Prohibition Revisits the East Village

Get out your trilby hats and flapper dresses- Boardwalk Empire, the HBO Prohibition-era mob drama, is filming right here on East 12th Street and 2nd Avenue at John’s Italian Restaurant.  Set in Atlantic City, the series often departs to New York to check in with Jewish mob boss Arnold Rothstein and his then-“employee” Sicilian-American gangster Lucky Luciano, who would become the father of the modern Genovese crime family.  It looks like this episode is depicting one such departure, as the street is lined with astute men in three piece suits puffing away on their cigars.

Today's filming of Boardwalk Empire on East 12th Street in front of John's! The man on the left with his back to the camera is actor Michael Stuhlbarg who plays Arnold Rothstein.

Some of the 1920's era costumes being used on set

Rothstein, Luciano, and the show’s main character, Nucky Thompson who headed Atlantic City’s organized crime web, were all real men who were actually known to have patronized John’s Restaurant in the East Village.  In fact, Charles “Lucky” Luciano grew up at 265 East 10th Street.  On January 17, 1919, prohibition went into effect, cementing the mob’s newest form of revenue- making, moving, and ultimately selling illegal alcohol until its repeal in 1933.  Much of this wheeling and dealing was done in speakeasies.

L: John's Restaurant at 302 East 12th Street; R: Charlie "Lucky" Luciano's childhood home at 265 East 10th Street

Arnold Rothstein and Michael Stuhlbarg playing his character on Boardwalk Empire

 

Charles "Lucky" Luciano and Vincent Piazza playing his character on Boardwalk Empire

John’s Restaurant was a prominent speakeasy of the era, making wine and whiskey in the basement.  These illegal beverages were served in espresso cups in case of a raid.  Opened in 1908 by John Puciatti, an immigrant from Umbria, this was a red sauce and wine joint that exuded the type of Old World Italian spirit to which mobsters have been known to gravitate.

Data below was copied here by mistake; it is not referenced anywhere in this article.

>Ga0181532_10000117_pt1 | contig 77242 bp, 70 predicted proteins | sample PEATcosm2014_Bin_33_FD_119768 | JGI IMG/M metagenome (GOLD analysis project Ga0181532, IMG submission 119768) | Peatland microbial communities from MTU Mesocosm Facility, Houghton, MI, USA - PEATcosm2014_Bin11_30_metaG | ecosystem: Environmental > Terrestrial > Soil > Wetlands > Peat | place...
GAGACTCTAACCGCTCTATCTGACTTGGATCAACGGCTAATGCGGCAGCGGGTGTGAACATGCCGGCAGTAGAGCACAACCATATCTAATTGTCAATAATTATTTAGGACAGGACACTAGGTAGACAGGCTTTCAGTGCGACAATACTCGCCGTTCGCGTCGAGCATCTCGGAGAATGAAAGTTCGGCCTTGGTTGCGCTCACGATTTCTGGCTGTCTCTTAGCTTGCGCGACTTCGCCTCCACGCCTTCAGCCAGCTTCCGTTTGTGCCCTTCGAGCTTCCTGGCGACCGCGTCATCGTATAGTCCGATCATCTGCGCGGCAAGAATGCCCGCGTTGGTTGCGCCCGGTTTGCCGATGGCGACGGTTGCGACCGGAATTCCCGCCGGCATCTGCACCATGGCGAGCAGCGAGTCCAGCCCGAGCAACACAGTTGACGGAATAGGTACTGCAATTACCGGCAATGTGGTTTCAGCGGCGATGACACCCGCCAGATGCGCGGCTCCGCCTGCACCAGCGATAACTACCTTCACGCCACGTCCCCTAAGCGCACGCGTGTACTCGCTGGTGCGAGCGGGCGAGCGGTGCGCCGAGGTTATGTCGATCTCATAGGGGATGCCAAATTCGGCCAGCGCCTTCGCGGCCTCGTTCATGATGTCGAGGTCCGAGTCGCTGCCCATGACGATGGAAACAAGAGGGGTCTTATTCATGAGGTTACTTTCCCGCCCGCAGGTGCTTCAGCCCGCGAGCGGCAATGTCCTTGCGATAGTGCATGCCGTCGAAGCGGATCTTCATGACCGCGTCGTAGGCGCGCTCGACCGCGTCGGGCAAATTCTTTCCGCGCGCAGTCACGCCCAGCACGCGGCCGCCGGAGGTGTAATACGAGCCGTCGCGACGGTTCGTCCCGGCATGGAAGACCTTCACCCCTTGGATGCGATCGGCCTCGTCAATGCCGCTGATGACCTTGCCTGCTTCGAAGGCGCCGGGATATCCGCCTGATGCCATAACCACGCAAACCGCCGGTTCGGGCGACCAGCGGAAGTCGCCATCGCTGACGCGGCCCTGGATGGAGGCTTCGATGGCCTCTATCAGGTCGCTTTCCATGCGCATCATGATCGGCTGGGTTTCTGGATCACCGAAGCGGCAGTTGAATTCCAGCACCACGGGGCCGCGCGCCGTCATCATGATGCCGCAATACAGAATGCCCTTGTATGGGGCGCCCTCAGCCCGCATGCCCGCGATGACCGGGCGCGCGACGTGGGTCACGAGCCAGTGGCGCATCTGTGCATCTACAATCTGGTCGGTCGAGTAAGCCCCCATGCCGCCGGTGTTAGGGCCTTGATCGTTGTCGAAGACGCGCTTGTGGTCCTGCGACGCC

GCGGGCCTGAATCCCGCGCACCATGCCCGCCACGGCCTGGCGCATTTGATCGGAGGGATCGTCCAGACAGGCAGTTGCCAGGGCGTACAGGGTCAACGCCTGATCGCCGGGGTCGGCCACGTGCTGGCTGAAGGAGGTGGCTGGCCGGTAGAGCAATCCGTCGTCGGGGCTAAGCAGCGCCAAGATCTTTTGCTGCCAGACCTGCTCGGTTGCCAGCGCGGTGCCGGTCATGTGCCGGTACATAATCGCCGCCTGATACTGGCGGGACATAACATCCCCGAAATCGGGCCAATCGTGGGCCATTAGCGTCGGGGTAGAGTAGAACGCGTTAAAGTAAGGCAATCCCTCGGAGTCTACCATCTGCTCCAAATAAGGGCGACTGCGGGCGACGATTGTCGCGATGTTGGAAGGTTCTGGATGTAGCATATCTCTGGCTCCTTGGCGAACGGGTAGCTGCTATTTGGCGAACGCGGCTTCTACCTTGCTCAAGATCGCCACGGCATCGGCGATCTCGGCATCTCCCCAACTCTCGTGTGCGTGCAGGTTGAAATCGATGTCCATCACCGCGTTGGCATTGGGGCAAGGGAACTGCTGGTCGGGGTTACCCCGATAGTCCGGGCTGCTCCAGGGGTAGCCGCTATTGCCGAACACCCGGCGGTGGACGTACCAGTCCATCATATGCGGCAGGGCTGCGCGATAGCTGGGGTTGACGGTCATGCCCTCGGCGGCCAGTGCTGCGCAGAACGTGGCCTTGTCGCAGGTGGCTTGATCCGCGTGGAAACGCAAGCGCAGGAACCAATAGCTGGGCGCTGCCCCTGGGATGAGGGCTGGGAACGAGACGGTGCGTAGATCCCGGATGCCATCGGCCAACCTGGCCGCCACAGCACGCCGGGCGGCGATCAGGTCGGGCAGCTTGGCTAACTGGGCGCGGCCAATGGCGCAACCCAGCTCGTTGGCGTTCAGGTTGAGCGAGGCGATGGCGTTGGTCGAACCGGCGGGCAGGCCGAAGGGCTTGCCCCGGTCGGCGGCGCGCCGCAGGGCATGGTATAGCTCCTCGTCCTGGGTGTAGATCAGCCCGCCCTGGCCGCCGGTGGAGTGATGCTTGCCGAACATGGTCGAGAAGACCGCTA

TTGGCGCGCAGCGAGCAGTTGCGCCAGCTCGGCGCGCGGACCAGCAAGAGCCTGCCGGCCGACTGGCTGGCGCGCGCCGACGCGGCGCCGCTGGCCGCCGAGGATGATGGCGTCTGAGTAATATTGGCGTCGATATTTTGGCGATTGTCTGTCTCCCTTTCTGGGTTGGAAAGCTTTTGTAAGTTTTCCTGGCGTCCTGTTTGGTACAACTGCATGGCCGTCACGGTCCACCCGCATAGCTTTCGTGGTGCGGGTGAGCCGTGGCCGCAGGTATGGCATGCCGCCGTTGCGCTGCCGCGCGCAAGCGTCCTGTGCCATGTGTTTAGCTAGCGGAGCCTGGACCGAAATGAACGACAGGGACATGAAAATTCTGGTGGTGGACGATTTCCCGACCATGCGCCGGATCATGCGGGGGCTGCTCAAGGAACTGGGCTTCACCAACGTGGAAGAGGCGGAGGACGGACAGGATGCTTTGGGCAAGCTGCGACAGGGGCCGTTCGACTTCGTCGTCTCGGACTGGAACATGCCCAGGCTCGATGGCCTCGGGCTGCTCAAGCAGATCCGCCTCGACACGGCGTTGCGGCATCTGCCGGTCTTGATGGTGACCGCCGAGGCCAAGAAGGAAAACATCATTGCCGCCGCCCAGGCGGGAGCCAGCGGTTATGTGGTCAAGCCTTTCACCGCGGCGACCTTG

The front dining room of John's

According to Eric Ferrara, Executive Director of the Lower East Side History Project who leads weekly mafia walking tours, the restaurant is most associated with gangster culture for the fact that, “Charlie Luciano killed Rocco Umberto Valenti on that corner in August of 1922.   Though no one was ever charged, it is pretty well established in gangland history. There are reports of the shooting in NY Times archives.”  Umberto was called to John’s for a “peace offering” with fellow mob boss Guissepe Messeria.  Upon his arrival, he was chased to the corner and gunned down.  Ferrara further notes that Carlo Tresca, historical anarchist and opponent of fascism and the mafia, lived in an apartment atop John’s, was friends with the owners, and ate his last meal at the restaurant before being assassinated by a mafia gunman on 5th Avenue and East 13th Street.

A close-up of one of the paintings on the wall of John's. Could it be of the notorious mob bosses discussing business?

One of the restaurant’s most noteworthy features is its gigantic candelabra that graces the back room.  Dripping wax atop of vintage wine bottles form this rarity which has been in place since the end of prohibition.  The restaurant’s staff has to regularly shave down the wax.  On another HBO mob series note, an episode of the Sopranos was shot at John’s as well.  Even Jackie Kennedy and Tom Cruise have broken bread here!  Today the original tiled floors and burgundy leather banquettes are still in place and easily transport any meatball-eating patron back to the days of the old East Village.

The back dining room of John's and its candelabra


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